Friday, December 11, 2009...5:23 pm
Evidence that Twitter is really for journalists
The sad news that venerable journalism industry magazine Editor & Publisher is to close apparently reached fourth place in Twitter’s trending topics list yesterday.
Which seems to confirm my theory that it’s journalists who are all over Twitter like flies on a dead dog.
According to the E&P web site:
The name “Editor & Publisher” even reached No. 4 as a top “trending topic” on Twitter — beating out everyone from Tiger Woods to Santa — and remained in the top 10 much of the day, drawing wide commentary.
Given that, I suspect journalists and their ilk must make up a disproportionate number of active Twitter users.
Twitter’s growth rate also seems to be slowing down, according to this piece on microblogging versus blogging on TechCrunch.
That’s inevitable, really, given how fast it kicked off. But Malcolm Coles is one who keeps track of how the media uses Twitter, and it seems fewer readers are using Twitter to follow national newspapers.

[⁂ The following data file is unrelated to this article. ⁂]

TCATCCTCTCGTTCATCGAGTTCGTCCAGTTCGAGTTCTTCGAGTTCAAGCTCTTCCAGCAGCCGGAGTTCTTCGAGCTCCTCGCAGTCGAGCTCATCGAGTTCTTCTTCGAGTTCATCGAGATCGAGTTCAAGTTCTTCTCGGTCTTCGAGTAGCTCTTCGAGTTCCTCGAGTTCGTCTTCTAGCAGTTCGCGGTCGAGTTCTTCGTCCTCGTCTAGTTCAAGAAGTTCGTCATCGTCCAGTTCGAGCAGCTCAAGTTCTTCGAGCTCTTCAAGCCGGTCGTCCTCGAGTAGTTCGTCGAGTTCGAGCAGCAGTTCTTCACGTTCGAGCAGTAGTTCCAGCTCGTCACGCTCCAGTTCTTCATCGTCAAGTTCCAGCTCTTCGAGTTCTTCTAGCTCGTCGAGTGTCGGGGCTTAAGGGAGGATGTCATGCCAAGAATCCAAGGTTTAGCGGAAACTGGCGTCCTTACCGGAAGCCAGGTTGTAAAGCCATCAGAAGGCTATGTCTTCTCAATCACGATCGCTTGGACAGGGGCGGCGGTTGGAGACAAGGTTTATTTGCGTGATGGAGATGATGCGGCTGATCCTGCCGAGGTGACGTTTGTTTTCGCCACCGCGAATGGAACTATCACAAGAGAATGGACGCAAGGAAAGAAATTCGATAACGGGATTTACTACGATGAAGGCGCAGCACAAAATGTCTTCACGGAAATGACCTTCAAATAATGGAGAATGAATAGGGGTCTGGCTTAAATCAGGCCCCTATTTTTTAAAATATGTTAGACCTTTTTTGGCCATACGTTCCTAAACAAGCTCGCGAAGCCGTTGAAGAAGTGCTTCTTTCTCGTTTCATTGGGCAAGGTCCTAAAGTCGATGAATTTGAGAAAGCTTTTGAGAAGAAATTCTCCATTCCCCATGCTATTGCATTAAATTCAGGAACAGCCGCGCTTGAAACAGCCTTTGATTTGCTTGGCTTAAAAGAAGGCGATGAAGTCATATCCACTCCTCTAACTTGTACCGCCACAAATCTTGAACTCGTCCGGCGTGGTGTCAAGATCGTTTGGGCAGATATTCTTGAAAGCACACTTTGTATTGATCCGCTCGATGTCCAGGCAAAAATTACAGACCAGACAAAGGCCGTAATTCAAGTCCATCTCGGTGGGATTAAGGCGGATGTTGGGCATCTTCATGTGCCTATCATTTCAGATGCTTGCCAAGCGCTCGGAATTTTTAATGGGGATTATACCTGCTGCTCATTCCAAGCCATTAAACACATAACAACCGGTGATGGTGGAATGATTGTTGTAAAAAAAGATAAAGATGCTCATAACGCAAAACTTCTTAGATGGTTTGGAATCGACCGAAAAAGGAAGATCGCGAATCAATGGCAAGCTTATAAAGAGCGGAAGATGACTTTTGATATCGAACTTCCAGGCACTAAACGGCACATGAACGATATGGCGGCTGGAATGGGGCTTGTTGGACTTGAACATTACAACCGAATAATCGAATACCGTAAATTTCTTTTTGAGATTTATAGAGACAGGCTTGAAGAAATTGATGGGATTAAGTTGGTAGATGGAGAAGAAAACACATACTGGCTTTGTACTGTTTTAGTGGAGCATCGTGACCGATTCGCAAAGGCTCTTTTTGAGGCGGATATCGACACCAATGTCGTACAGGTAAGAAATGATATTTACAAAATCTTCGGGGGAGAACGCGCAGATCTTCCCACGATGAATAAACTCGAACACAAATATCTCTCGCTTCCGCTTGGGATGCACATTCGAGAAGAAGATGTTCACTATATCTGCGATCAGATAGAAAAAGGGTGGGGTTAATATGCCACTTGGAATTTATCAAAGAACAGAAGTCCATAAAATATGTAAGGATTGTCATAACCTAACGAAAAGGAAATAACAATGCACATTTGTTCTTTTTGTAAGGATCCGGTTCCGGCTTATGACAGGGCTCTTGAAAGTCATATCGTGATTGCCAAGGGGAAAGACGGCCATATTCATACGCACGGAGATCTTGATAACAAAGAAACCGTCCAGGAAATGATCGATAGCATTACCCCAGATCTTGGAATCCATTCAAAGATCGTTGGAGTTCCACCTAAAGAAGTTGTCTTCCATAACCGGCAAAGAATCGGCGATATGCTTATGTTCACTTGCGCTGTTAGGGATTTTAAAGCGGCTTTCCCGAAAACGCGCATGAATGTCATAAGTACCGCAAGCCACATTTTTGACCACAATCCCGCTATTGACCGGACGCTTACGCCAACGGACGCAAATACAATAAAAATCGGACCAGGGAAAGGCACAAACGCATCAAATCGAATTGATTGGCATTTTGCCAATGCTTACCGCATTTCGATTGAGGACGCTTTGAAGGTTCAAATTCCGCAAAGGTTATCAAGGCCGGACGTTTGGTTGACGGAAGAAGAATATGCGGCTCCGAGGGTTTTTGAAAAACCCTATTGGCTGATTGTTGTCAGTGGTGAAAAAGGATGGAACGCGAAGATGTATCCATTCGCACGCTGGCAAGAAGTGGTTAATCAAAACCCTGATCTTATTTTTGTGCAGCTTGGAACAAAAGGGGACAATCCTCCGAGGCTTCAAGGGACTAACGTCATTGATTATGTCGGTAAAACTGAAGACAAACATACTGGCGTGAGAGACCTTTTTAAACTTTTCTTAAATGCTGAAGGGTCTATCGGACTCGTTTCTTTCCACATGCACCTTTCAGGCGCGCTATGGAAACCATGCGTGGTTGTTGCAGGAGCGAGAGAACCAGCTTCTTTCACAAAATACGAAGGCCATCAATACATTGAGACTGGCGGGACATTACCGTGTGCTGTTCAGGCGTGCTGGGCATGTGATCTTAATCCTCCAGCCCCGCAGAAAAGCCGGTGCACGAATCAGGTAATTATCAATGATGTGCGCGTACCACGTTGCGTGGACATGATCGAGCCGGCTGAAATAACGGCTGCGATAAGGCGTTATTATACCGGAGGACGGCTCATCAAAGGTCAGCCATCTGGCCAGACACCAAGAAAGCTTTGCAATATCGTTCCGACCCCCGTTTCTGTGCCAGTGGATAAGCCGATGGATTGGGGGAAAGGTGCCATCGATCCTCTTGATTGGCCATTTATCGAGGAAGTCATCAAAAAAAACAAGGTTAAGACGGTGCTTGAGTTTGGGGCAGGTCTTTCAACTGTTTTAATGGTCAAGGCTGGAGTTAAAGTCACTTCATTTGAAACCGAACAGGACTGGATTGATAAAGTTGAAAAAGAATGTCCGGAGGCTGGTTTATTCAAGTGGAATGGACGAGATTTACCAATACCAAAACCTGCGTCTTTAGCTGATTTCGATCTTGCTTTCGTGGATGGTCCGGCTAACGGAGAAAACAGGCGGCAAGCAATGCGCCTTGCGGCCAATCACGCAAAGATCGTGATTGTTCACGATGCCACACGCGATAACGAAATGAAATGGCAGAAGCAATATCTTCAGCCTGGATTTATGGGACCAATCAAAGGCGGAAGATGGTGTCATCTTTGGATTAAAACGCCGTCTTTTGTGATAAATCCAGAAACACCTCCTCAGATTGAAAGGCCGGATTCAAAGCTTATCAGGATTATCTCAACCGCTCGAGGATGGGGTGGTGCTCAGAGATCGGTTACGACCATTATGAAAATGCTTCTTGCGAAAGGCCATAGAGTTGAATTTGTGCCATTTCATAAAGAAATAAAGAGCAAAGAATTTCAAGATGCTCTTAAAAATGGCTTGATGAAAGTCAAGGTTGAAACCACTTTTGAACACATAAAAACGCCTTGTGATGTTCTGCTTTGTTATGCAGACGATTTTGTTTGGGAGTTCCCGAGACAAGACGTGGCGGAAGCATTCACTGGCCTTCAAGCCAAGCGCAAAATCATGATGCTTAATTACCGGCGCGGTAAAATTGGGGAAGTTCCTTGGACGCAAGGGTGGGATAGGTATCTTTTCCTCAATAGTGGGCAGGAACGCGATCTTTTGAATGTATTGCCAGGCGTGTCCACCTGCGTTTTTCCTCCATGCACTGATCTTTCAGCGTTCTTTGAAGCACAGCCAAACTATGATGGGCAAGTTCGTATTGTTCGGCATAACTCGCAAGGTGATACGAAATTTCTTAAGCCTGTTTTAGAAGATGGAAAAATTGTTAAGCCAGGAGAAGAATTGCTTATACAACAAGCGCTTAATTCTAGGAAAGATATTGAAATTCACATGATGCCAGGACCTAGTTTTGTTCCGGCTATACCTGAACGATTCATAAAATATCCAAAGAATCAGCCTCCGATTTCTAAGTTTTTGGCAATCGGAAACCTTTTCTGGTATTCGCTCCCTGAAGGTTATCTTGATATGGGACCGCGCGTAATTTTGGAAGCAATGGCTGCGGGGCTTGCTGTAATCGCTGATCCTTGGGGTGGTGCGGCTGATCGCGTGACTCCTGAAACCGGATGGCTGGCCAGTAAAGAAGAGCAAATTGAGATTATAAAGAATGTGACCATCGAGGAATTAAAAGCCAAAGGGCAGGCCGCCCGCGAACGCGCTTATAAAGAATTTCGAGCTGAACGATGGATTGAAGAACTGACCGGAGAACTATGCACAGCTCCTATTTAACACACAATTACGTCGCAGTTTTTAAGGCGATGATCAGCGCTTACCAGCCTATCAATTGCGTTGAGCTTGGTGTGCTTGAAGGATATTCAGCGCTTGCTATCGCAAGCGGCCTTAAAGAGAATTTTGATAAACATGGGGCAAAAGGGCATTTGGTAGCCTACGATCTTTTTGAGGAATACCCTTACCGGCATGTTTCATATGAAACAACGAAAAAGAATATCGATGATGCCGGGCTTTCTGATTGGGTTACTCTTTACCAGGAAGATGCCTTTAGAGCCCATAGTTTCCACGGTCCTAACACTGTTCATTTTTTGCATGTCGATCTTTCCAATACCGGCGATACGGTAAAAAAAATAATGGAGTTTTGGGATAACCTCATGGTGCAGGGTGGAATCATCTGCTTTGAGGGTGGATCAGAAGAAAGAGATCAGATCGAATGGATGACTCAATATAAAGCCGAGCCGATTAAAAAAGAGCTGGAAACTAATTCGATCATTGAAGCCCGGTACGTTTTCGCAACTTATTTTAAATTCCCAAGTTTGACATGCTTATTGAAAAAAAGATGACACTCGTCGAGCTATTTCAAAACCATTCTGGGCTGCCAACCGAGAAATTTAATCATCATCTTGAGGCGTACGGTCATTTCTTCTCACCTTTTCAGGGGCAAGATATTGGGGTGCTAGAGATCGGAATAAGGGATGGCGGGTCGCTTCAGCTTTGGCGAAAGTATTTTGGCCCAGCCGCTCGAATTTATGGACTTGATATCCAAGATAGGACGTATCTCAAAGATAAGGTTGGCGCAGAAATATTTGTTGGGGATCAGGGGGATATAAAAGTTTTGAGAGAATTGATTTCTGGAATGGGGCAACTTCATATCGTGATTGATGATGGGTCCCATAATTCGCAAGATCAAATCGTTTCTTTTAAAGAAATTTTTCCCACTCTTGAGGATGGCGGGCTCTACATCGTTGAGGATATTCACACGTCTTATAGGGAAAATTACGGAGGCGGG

What does this mean?
I’ll stick my neck out and predict that Twitter’s use among ordinary consumers and citizens will fall off. It’s a useful tool – but a lot of those who make the most noise about it are in the media and, loosely, PR.
It’s great for network-based research, and can be a good tool to interact with customers – particularly tech-savvy ones. But I do wonder whether it will end up with a very self-selecting user base of die-hard Twitter fans twittering to other die-hard Twitter fans.
It’s saving grace may be the fact that you can easily use your mobile phone to post updates.
But the arrival of cool new 3G tools such as the iPhone means it’s getting easier to use sites such as Facebook from a mobile. And as far as I can see, a wider cross section of users like to use Facebook than Twitter.Tweet